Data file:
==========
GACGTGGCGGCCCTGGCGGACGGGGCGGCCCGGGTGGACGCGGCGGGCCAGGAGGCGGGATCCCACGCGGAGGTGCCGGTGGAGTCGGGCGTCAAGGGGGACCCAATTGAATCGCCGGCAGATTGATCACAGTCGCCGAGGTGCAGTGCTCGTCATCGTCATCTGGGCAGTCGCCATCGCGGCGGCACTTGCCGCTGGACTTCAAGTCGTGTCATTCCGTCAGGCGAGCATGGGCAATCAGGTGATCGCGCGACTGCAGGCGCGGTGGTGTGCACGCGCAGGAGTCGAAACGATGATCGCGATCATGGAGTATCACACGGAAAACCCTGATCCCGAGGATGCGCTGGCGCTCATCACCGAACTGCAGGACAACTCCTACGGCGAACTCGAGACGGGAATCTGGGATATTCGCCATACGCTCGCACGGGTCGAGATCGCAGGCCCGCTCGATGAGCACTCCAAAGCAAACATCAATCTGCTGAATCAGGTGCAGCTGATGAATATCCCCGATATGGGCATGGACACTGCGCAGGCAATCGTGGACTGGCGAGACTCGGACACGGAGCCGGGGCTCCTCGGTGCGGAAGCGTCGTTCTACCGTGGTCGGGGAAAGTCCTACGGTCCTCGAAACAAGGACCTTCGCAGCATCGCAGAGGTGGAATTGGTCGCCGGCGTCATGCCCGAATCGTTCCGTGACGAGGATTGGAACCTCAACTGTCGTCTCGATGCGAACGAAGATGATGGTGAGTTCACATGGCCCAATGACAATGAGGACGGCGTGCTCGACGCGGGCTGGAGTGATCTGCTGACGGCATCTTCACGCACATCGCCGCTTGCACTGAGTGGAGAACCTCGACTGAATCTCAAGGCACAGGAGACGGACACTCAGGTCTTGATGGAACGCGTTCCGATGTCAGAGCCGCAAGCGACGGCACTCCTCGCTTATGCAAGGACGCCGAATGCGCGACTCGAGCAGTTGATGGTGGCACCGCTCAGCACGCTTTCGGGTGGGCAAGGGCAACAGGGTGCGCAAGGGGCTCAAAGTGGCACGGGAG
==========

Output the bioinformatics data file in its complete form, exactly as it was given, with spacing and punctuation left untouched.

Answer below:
GACGTGGCGGCCCTGGCGGACGGGGCGGCCCGGGTGGACGCGGCGGGCCAGGAGGCGGGATCCCACGCGGAGGTGCCGGTGGAGTCGGGCGTCAAGGGGGACCCAATTGAATCGCCGGCAGATTGATCACAGTCGCCGAGGTGCAGTGCTCGTCATCGTCATCTGGGCAGTCGCCATCGCGGCGGCACTTGCCGCTGGACTTCAAGTCGTGTCATTCCGTCAGGCGAGCATGGGCAATCAGGTGATCGCGCGACTGCAGGCGCGGTGGTGTGCACGCGCAGGAGTCGAAACGATGATCGCGATCATGGAGTATCACACGGAAAACCCTGATCCCGAGGATGCGCTGGCGCTCATCACCGAACTGCAGGACAACTCCTACGGCGAACTCGAGACGGGAATCTGGGATATTCGCCATACGCTCGCACGGGTCGAGATCGCAGGCCCGCTCGATGAGCACTCCAAAGCAAACATCAATCTGCTGAATCAGGTGCAGCTGATGAATATCCCCGATATGGGCATGGACACTGCGCAGGCAATCGTGGACTGGCGAGACTCGGACACGGAGCCGGGGCTCCTCGGTGCGGAAGCGTCGTTCTACCGTGGTCGGGGAAAGTCCTACGGTCCTCGAAACAAGGACCTTCGCAGCATCGCAGAGGTGGAATTGGTCGCCGGCGTCATGCCCGAATCGTTCCGTGACGAGGATTGGAACCTCAACTGTCGTCTCGATGCGAACGAAGATGATGGTGAGTTCACATGGCCCAATGACAATGAGGACGGCGTGCTCGACGCGGGCTGGAGTGATCTGCTGACGGCATCTTCACGCACATCGCCGCTTGCACTGAGTGGAGAACCTCGACTGAATCTCAAGGCACAGGAGACGGACACTCAGGTCTTGATGGAACGCGTTCCGATGTCAGAGCCGCAAGCGACGGCACTCCTCGCTTATGCAAGGACGCCGAATGCGCGACTCGAGCAGTTGATGGTGGCACCGCTCAGCACGCTTTCGGGTGGGCAAGGGCAACAGGGTGCGCAAGGGGCTCAAAGTGGCACGGGAG